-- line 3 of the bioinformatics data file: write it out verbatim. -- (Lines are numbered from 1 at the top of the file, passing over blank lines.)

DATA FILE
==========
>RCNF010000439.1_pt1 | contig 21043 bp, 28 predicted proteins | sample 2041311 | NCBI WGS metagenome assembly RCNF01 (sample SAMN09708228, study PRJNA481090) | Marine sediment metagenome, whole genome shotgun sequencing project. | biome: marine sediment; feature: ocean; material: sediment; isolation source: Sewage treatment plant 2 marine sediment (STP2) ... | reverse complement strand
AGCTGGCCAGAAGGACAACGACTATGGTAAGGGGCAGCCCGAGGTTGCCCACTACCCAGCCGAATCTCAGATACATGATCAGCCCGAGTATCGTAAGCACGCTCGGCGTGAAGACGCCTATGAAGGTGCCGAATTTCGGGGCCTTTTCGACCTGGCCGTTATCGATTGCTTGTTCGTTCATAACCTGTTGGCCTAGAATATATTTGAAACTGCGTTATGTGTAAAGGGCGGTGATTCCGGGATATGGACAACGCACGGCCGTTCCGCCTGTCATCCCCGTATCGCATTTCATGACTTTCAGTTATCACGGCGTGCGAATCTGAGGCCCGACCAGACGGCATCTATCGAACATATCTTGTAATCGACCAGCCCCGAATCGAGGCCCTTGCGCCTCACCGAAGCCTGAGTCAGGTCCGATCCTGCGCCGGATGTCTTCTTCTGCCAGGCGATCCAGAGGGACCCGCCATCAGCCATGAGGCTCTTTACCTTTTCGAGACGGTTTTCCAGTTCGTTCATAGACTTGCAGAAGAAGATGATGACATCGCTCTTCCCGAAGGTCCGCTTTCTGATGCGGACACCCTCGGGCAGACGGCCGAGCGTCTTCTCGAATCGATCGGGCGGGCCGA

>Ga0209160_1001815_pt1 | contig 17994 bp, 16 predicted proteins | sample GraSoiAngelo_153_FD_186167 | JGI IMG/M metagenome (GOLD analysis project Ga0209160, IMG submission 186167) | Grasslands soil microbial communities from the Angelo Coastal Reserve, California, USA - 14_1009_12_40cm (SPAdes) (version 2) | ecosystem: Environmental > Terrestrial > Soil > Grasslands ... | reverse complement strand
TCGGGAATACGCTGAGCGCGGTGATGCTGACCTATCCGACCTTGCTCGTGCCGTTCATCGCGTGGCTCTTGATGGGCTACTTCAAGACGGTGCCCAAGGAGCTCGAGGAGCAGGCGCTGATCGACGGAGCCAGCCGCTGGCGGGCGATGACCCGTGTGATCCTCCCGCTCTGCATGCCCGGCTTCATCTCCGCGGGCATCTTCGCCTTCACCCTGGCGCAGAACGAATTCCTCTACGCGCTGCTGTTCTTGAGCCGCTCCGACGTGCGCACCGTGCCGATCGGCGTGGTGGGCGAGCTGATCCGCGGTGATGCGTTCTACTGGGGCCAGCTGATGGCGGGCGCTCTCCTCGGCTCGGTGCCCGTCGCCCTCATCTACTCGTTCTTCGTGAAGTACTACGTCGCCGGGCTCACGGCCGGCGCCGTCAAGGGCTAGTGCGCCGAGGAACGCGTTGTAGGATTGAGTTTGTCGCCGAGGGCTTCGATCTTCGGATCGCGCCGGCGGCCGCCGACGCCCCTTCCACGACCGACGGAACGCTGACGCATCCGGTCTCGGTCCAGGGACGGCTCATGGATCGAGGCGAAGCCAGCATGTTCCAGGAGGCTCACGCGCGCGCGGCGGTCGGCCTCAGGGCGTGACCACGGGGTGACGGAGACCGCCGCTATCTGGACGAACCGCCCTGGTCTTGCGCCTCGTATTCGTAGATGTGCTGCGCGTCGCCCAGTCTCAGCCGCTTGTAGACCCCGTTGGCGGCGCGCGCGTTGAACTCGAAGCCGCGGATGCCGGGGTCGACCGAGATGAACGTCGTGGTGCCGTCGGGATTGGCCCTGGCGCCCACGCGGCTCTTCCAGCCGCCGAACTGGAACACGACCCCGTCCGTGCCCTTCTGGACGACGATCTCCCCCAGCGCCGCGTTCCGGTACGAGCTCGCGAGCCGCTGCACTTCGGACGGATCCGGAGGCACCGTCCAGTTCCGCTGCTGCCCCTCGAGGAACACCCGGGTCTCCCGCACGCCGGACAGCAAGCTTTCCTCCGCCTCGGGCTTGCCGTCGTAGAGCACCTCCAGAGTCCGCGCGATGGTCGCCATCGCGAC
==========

>Ga0209160_1001815_pt1 | contig 17994 bp, 16 predicted proteins | sample GraSoiAngelo_153_FD_186167 | JGI IMG/M metagenome (GOLD analysis project Ga0209160, IMG submission 186167) | Grasslands soil microbial communities from the Angelo Coastal Reserve, California, USA - 14_1009_12_40cm (SPAdes) (version 2) | ecosystem: Environmental > Terrestrial > Soil > Grasslands ... | reverse complement strand